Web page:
Four genetic studies into prostate cancer have uncovered new genetic variations associated with the disease. The information may be used to provide a more reliable indication of the risk a man has of developing prostate cancer.
Prostate cancer is the most common of the new cancers diagnosed in men, affecting around 35,000 men per year in the UK and killing just over 10,000. The current method for diagnosis using a blood test is unreliable; it often leads to further invasive and painful examinations for men who have no cancer, or gives the all clear to men who do have the disease.
These reports come from four separate research papers carried out in the UK, US and Iceland, published in the journal Nature Genetics, using genome-wide association studies and investigations looking at specific areas of the genome. Taken together, the results from the groups define nine new genetic variations that affect a man's lifetime risk of developing prostate cancer. The genes identified are not necessarily the underlying cause of the disease, but may lie in close proximity to genes that are responsible. The findings bring the total number of genetic variations firmly linked to prostate cancer to over 20, and increase the accuracy with which the disease risk can be predicted.
The scientists estimate that about one man in 100 carries most of these variants, which would roughly double his lifetime risk of developing the disease from about 10 per cent to about 20 per cent.
The UK groups were lead by Professor Doug Easton at the University of Cambridge and Dr Rosalind Eeles at the Institute of Cancer Research in Sutton, southwest London, and were funded by Cancer Research UK. Dr Kari Stefansson, chief executive of deCODE Genetics, an Icelandic company that sells genetic profiling tests directly to consumers, conducted the study in Iceland. They now sell a test that includes the new variants. Stefansson says: 'If our society really believes in screening programmes, then it would be really foolish not to include an instrument that can pick up this much risk'.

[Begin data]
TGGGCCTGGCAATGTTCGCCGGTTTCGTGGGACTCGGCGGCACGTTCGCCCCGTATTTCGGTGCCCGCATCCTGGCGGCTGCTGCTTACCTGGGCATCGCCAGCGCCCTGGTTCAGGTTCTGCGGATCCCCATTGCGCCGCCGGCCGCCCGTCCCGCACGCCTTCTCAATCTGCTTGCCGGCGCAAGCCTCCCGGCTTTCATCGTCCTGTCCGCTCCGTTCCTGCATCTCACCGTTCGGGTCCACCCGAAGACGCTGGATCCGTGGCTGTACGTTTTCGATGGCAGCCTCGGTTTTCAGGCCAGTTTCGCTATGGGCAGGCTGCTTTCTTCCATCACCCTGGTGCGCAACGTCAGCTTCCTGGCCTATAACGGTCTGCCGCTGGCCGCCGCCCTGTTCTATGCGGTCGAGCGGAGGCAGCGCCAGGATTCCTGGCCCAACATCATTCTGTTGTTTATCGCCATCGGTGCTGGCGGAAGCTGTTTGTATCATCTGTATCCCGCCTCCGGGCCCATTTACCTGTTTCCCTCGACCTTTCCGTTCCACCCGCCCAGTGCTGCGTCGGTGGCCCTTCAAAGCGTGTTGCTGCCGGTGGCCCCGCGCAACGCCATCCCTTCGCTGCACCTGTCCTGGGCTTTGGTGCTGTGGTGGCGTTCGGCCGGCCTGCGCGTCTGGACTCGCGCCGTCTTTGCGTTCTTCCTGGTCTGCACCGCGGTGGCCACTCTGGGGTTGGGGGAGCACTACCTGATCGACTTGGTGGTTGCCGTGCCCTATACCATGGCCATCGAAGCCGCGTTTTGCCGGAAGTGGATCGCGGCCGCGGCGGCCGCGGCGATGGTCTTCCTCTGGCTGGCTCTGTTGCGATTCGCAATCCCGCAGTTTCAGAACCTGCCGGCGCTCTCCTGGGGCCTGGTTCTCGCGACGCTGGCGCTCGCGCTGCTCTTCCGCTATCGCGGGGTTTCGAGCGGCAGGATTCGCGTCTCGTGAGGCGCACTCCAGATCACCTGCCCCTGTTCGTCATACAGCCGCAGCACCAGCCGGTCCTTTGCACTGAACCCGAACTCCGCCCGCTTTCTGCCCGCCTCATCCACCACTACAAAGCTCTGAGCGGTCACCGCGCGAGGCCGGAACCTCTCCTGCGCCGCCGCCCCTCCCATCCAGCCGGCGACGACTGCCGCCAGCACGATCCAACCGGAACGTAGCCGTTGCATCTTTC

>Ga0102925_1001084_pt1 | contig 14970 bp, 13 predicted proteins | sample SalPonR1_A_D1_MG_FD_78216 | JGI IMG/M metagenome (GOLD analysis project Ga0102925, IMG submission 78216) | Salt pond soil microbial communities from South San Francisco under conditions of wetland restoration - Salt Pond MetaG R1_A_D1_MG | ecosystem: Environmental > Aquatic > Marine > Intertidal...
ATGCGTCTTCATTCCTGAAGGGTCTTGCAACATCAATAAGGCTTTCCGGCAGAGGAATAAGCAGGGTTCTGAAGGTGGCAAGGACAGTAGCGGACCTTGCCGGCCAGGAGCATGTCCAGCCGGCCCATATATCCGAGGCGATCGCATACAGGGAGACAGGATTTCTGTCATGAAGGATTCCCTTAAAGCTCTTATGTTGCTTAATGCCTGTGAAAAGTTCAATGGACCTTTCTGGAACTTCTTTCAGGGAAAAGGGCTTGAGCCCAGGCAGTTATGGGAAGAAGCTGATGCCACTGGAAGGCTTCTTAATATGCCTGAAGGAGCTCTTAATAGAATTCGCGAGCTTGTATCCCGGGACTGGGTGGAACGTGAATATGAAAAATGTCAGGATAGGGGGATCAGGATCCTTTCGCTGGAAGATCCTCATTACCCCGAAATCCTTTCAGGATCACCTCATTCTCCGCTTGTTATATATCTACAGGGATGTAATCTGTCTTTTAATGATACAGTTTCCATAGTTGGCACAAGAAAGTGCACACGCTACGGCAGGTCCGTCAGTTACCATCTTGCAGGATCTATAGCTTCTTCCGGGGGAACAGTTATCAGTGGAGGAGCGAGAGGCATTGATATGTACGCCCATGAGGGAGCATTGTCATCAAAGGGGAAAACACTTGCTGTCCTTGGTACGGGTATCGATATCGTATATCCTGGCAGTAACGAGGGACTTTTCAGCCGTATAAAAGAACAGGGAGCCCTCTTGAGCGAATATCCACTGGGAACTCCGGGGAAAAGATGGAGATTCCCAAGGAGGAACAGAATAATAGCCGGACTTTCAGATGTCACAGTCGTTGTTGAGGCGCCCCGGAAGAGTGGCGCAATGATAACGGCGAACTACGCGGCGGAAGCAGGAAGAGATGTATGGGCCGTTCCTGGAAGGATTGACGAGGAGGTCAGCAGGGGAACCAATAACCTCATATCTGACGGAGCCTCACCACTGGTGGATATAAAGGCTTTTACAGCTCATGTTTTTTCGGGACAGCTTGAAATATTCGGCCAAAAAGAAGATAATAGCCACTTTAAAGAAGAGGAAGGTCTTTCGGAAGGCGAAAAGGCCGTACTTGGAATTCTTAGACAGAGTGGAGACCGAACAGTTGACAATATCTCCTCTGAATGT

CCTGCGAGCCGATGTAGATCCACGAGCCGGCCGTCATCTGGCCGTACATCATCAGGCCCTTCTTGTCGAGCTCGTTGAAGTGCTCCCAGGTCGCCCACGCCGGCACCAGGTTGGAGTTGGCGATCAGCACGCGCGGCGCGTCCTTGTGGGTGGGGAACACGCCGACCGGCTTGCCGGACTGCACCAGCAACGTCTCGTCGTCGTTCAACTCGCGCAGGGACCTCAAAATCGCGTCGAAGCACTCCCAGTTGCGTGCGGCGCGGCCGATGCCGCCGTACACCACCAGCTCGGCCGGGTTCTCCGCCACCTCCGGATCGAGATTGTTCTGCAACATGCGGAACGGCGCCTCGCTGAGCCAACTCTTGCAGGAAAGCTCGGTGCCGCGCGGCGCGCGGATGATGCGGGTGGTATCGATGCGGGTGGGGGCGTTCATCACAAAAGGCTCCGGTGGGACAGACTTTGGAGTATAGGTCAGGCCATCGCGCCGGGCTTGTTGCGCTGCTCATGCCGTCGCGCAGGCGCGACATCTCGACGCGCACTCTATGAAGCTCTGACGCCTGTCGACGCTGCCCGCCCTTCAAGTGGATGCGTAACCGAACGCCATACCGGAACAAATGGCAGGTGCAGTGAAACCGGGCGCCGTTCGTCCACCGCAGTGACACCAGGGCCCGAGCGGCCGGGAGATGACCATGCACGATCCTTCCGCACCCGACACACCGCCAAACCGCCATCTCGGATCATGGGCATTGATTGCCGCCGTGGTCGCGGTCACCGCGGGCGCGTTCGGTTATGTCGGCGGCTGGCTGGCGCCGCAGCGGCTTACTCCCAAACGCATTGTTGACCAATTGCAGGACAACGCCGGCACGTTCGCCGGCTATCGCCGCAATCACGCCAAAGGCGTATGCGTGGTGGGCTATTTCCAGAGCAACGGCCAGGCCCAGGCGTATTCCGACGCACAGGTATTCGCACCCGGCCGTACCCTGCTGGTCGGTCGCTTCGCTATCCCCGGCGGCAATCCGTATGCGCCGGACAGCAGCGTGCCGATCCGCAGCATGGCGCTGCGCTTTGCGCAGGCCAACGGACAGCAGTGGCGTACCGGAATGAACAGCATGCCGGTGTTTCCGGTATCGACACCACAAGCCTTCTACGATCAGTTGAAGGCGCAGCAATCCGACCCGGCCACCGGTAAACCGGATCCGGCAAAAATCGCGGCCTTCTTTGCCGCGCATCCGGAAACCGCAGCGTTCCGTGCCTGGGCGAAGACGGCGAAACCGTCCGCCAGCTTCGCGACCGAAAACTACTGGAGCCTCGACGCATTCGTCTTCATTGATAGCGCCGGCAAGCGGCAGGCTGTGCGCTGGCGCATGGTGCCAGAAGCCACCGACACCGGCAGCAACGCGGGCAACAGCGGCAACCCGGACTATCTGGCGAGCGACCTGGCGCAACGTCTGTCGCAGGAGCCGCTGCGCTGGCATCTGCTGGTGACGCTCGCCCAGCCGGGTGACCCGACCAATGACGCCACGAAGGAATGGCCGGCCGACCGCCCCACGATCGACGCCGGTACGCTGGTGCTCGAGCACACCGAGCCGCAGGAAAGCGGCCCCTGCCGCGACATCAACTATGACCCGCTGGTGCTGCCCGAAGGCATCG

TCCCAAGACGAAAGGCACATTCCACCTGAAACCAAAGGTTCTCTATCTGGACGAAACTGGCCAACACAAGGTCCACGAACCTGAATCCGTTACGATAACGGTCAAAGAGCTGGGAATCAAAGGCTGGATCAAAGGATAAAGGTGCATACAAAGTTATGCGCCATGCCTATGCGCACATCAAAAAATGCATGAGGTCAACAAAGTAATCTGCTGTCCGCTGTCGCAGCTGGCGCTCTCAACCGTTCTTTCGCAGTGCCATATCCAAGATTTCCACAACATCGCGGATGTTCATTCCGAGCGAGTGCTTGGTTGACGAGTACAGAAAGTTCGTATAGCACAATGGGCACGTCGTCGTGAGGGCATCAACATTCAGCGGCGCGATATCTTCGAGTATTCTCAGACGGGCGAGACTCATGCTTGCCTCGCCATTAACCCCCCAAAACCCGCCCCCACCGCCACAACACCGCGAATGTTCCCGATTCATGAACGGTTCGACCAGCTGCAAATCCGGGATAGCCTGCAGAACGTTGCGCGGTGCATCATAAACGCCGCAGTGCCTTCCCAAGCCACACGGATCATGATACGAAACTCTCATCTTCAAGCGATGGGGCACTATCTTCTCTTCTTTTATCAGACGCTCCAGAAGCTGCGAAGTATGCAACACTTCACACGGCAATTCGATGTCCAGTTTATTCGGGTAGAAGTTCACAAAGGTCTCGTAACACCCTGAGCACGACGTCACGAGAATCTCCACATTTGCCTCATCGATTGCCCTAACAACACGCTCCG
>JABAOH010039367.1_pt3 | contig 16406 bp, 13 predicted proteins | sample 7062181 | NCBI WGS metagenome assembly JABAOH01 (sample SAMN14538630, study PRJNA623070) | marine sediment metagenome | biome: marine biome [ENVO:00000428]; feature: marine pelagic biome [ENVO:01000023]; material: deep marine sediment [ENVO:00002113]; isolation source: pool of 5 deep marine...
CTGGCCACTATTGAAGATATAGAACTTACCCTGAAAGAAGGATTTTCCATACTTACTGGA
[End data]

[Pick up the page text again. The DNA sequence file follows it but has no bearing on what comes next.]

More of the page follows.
Dr Eeles says: 'Our study adds further compelling evidence that genetic factors can influence a man's risk of developing prostate cancer. These results will help us to more accurately calculate the risk that a man could develop prostate cancer which will enable more targeted screening. Understanding more about these genes could also lead to the development of new treatments'.
Dr Meredith Yeager from the National Cancer Institute led the study in the US. She says that 'further investigation is warranted to determine the molecular basis' of each of the prostate cancer associated variations found. Professor Easton agrees, saying that the work is 'all work in progress and there's lots more still to find, but it does seem that prostate cancer is more amenable than most diseases to this approach'. Further research into the clinical usefulness of these genetic tests is required before the NHS could offer such a service.
Further to this, two of the newly identified variants, NKX3.1 and ITGA6, could potentially be used for therapeutic targets, Dr Eeles said. For example, a group of drugs called HDAC1 inhibitors, which are already in clinical trials, may help men with defective NKX3.1.